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Huawei cuts phone production by more than half in 2021


Huawei has notified its suppliers that orders for its smartphone components will drop by more than 60 percent this year as the impact of U.S. sanctions continues, according to a report from the Nikkei ASEAN Review.

Huawei told suppliers that it plans to order enough components for between 70 million and 80 million smartphones this year.

This represents a 60 percent drop from the 189 million smartphones the company shipped last year, a significant decrease from the 240 million sold in 2019.

The company's component orders were limited to 4G models because they lacked u.S. government permission to import components for 5G models, and some suppliers indicated that the figure could be reduced to nearly 50 million units.

Last year, the beleaguered Chinese tech giant fell to third in the global smartphone industry, behind Samsung and Apple, and is likely to lose more of its share this year amid U.S. export restrictions.

In November 2020, Huawei sold its Honor brand to a consortium of more than 30 Chinese companies in an effort to help Honer regain access to u.S.-restricted components and key parts.

Honer says it has re-established business relationships with major suppliers, including AMD, Intel, MediaTech, Micron, Microsoft, Qualcomm, Samsung, Sony, and SK Hynix.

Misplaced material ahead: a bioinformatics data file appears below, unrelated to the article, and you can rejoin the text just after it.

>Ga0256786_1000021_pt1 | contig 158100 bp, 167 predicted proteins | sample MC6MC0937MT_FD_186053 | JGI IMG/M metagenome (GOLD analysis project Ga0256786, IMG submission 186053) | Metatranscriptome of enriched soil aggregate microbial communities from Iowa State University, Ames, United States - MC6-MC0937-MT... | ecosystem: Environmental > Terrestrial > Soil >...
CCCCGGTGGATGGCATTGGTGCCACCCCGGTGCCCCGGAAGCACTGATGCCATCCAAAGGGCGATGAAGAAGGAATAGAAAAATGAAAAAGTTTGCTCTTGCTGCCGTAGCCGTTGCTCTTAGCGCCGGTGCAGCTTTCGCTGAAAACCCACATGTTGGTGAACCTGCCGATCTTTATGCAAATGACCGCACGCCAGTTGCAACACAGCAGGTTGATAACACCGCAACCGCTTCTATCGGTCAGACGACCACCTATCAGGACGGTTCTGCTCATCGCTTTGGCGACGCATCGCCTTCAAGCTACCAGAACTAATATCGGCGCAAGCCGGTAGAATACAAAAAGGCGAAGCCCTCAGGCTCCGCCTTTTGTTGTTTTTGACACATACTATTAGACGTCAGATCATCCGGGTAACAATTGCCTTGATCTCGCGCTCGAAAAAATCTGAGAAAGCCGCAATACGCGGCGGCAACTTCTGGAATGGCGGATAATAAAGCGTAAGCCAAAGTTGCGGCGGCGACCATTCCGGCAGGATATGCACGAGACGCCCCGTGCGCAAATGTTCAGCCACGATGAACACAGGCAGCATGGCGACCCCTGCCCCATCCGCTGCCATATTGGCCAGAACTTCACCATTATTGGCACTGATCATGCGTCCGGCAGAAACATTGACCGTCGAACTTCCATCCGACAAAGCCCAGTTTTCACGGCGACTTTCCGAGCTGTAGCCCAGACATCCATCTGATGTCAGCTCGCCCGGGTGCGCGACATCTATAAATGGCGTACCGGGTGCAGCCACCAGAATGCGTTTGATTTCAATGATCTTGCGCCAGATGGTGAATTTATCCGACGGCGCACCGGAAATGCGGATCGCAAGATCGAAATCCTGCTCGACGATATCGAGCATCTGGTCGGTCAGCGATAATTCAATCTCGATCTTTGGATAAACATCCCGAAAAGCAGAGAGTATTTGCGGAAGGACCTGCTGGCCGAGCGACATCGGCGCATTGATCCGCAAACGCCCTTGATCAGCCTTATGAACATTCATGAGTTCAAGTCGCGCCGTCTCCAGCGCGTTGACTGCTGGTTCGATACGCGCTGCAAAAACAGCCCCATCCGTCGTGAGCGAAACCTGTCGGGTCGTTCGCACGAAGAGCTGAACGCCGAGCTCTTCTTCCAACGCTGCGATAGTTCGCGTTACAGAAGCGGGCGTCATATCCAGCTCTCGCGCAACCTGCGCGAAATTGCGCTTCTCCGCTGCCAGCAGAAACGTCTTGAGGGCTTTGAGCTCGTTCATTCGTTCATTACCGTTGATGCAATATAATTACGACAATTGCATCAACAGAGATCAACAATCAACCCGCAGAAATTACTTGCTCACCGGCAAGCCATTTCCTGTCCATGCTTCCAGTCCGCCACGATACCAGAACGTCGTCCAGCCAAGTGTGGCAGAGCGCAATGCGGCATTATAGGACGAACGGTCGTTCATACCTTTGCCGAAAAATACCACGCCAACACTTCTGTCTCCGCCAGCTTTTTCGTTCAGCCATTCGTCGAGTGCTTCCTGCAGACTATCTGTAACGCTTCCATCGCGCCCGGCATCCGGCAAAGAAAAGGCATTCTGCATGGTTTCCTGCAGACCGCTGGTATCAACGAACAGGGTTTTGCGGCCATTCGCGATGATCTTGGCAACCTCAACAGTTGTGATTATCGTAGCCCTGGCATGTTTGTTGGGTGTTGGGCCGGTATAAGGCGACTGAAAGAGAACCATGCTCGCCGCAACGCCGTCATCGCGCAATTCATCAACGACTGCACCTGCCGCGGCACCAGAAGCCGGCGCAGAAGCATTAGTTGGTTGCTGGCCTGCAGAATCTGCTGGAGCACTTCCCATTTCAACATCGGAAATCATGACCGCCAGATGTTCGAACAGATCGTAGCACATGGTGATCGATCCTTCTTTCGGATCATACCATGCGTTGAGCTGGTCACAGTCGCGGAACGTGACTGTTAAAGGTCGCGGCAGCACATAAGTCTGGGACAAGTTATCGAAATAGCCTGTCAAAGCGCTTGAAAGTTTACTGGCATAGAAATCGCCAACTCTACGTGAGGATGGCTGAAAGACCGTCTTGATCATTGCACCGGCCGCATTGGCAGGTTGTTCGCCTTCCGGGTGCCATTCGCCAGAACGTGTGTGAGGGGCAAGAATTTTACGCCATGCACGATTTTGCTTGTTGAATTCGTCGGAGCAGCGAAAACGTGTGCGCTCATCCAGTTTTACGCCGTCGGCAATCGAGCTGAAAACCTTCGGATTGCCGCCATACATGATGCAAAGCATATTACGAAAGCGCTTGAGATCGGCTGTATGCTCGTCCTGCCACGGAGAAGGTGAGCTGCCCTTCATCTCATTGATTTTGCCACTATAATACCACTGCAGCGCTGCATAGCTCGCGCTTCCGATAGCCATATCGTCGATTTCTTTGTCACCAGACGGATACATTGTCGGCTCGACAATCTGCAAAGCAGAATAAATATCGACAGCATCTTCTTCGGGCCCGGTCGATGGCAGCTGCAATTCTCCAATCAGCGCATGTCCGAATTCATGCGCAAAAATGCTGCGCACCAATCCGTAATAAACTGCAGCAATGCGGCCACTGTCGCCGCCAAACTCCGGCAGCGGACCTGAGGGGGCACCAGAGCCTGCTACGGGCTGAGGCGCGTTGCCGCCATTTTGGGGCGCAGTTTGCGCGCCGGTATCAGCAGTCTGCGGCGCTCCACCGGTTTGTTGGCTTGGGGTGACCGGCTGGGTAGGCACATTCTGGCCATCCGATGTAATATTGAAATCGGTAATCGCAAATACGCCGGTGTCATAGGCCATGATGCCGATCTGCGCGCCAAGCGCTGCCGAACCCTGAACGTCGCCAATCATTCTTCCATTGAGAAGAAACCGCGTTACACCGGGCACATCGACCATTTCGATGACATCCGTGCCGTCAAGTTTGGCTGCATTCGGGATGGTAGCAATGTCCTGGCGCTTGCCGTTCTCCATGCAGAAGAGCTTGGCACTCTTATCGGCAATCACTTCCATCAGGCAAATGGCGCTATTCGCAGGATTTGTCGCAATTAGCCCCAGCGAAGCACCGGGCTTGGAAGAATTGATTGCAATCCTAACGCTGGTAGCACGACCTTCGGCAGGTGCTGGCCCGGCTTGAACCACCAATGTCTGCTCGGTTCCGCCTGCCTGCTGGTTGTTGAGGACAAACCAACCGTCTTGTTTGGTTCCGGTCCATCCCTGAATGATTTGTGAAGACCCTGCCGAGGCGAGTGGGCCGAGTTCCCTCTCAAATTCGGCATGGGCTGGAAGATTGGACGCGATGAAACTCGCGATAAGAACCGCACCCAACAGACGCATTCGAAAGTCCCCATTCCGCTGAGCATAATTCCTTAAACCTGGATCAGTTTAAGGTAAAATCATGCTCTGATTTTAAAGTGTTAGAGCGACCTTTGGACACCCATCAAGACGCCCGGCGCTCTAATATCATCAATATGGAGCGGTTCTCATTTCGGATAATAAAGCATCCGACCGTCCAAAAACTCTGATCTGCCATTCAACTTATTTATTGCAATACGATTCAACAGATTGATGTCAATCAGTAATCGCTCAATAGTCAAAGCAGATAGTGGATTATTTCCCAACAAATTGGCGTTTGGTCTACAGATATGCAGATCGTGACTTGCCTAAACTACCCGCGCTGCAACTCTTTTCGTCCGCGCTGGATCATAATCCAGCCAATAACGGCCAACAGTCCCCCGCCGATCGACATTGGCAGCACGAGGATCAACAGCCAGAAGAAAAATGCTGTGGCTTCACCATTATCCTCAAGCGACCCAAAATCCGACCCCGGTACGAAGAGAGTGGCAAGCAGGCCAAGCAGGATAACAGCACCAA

While some Huawei suppliers have obtained permission from the U.S. Department of Commerce to ship spare parts, the company still lacks access to the basic components of 5G models.

There were news reports that the Chinese company might sell its mobile phone business altogether, and in response to a question about it, the company's founder, Ren Zhengfei, told a media outlet that he would never go down that path.

An executive at a supplier explained that Huawei was unable to purchase the necessary components, and the global shortage of semiconductors and components also affects the Chinese company's smartphone business.

There were Chinese hopes that U.S. President Joe Biden, who succeeded Donald Trump last month, would soften his predecessor's hardline approach to trade with China, including on semiconductors and related equipment.

The new administration now seems to be moving to maintain Trump's belliwaris, said Gina Raimondo, a candidate for Secretary of Commerce: She sees no reason to remove blacklisted companies from the department's list of entities because most of them are listed for national security or foreign policy reasons.